I remember thinking how cool it would be to wear glasses. Yup, that’s the kind of thoughts I had. I’m not really sure why I thought it would be cool—perhaps, all the really cool kids happened to wear glasses or perhaps the other glasses-wearing children just looked especially fun or perhaps the girl I had a crush on had them, and I wanted to have some vicarious link to her? In any case, unfortunately I was cursed with perfect eyesight. Sigh.
But, along came my fifties; and as I’ve aged my eyes have weakened. At last, now I get to wear reading glasses! Double sigh. The annoyance! The aggravation! The broken frames and lost glasses! I guess that goes to show ya: Be careful what you wish for.
I suspect the same could be said for how most of us think of angels. The Bible tells us that the angels serve as God’s messengers, that they minister here on earth, and that they worship in presence of God Himself. It sounds reasonable for us to want to meet them, to encounter one face-to-face. And, according to the author of Hebrews, many of us might have unknowingly met an angel when showing hospitality to strangers (Hebrews 13:2). With this in mind, I think we often envision angels as looking just like us, and that we could easily (and perhaps often do) pass them by on the street without notice. Now, I suspect that is true, and perhaps takes place frequently. But, that’s not the dominate picture painted by the Scripture.
Usually, when an angel shows up, it does not appear to be cuddly, cutesy, warm, or fuzzy. Often, when angels appear, everyone is stunned, frightened, if not absolutely terrified. At Jesus’ birth the shepherds were “filled with great fear” (Luke 2:9), as was Zechariah when he was scared speechless (Luke 1:12). Cornelius stared in terror (Acts 10:4) and the great warrior Joshua fell on his face (Joshua 5:14). And, no wonder! Some descriptions of the heavenly host are absolutely spooky—four-faced, with calf’s feet, wings with hands, eyes all over (Ezekiel 1). And, all so often, dazzling, blinding light. Nightmares!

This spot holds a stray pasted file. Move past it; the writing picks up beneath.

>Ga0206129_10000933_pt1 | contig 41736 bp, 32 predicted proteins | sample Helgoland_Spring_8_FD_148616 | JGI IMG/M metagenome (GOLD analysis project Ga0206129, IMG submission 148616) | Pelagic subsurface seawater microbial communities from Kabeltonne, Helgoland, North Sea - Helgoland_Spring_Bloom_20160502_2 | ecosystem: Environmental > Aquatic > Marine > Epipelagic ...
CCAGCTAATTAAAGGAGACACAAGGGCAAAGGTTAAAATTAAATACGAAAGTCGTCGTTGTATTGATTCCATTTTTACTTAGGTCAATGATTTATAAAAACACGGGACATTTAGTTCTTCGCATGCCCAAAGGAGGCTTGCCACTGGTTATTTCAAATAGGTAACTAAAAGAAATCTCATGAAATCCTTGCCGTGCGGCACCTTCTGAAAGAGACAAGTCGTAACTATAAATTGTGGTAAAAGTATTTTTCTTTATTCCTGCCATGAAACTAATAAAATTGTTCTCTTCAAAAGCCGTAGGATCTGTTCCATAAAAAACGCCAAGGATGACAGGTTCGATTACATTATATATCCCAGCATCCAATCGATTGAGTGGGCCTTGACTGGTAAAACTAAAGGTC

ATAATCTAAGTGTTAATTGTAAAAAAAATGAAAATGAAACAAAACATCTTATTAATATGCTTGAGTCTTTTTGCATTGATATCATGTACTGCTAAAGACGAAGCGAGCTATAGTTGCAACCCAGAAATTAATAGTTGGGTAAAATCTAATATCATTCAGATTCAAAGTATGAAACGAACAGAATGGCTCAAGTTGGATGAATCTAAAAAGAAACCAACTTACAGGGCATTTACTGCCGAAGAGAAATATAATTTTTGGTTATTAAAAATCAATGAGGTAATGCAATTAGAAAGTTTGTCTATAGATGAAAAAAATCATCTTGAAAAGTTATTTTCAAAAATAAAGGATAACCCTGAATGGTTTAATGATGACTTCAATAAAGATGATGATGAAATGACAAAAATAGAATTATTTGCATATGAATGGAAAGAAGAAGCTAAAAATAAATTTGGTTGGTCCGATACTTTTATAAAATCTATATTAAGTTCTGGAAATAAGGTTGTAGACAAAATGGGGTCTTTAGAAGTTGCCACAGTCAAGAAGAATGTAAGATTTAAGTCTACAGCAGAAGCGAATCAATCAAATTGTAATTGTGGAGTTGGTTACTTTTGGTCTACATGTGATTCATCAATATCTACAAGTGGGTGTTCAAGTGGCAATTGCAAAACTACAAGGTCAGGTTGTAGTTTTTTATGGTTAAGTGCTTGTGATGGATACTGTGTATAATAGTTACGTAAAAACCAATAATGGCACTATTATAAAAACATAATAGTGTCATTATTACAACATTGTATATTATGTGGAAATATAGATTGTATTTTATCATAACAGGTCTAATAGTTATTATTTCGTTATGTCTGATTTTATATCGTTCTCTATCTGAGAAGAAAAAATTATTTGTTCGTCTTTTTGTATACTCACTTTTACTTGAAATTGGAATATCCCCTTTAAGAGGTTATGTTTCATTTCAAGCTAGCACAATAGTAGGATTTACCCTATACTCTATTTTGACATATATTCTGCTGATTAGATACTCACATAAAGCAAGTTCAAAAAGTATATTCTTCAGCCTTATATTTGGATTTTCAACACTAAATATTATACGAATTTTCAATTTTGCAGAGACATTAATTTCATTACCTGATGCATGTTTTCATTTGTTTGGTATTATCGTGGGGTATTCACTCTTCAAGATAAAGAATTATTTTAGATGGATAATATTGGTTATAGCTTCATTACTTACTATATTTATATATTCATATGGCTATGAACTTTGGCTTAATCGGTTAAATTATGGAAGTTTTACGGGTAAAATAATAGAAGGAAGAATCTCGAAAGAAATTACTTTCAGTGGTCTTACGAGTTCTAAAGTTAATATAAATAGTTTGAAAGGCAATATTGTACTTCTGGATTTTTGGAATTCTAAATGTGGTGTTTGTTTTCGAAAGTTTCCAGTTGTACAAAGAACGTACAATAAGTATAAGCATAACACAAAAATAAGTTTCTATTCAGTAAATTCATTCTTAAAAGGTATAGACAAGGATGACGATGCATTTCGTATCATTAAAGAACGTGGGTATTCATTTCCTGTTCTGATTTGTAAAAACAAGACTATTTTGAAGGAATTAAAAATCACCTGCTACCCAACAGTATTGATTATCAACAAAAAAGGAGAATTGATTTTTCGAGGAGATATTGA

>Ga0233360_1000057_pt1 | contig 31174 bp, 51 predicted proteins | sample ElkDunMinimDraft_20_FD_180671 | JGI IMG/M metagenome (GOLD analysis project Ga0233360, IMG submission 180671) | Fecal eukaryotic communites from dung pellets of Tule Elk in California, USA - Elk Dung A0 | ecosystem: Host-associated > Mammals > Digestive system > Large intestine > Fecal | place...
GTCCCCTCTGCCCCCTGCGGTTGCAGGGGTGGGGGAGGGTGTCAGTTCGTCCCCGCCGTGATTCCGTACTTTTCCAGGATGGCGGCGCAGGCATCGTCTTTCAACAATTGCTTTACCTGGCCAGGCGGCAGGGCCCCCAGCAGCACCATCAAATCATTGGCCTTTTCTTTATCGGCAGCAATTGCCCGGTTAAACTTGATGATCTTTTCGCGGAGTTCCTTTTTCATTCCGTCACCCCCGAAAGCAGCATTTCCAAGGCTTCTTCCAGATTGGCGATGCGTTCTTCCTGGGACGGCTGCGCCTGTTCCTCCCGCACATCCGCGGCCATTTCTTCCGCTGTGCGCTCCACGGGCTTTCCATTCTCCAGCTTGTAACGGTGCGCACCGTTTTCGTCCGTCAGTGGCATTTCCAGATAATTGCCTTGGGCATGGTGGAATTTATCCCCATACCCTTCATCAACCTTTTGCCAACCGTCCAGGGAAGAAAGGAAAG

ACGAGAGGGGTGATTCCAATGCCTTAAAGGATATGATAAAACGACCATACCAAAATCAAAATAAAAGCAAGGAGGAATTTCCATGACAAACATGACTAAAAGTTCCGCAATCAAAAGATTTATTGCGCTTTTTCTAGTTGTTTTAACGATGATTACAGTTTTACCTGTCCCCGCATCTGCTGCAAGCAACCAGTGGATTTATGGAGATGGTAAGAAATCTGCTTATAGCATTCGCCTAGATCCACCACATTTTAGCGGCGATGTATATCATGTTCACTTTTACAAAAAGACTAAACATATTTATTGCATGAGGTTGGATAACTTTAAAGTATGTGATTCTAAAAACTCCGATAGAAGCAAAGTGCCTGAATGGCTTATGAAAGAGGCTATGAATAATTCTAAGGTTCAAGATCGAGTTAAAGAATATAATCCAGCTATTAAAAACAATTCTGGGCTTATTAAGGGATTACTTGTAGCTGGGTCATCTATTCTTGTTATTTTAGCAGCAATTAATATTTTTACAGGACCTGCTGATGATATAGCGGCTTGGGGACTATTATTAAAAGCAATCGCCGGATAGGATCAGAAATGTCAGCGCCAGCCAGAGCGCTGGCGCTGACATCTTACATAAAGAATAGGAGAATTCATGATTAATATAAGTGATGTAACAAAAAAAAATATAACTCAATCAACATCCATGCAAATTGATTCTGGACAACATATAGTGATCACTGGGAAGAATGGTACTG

Imagine the women who had followed Jesus during His ministry—downcast, distraught, despairing as they made their way to the tomb to anoint His body following the crucifixion. How overwhelmingly depressive that must have been, with little room for any other emotion. And yet… when they get to the tomb, find it empty, wonder in confusion, suddenly, bam! Blazing light! Two angels appear! The women’s response? “They were frightened and bowed their faces to the ground” (Luke 24:5). If there was a time to greet an angel from God, certainly this was it—saddened, abandoned by their leader, some angelic comfort would be good. Instead, the women are terrified, and the angels appear to somewhat less than comforting.
Unless, that is, the angels know something about true comfort; that true comfort is found in Jesus, that the best thing they can do, the best thing we can do amid despair and pain is to talk of the Lord. And so the angels, terrifying in presence, point the women to Jesus, to what He has said and to His presence. Frightening as it might be, perhaps it wouldn’t be so bad after all to meet an angel… to be directed over and again to our Lord Jesus.
As you prepare for worship on Sunday, read through the opening verses of Luke 24.
1. What does the “but” in verse 1 connect to?
2. Is it significant that Jesus rose on the first day of the week? When you think of your week, do you think of it as Sunday to Saturday? Or Monday to Sunday? Interesting…
3. Read the parallel descriptions of the resurrection in the other Gospels. What is distinct about Luke’s account? Why do you think he includes what he does and leaves out other things?
4. Finding Jesus’ body missing, the women were “perplexed” (vs. 4). How might you describe your emotions if you were in that position?
5. The angels recount Jesus’ teachings in verses 6-7. How do the Gospel accounts capture Jesus’ words?
6. Verse 8 is big… huge in my book. Why do you think that is?
7. What is the natural response to an encounter with the resurrection (vs. 9)? If that is not your reaction, what might that mean?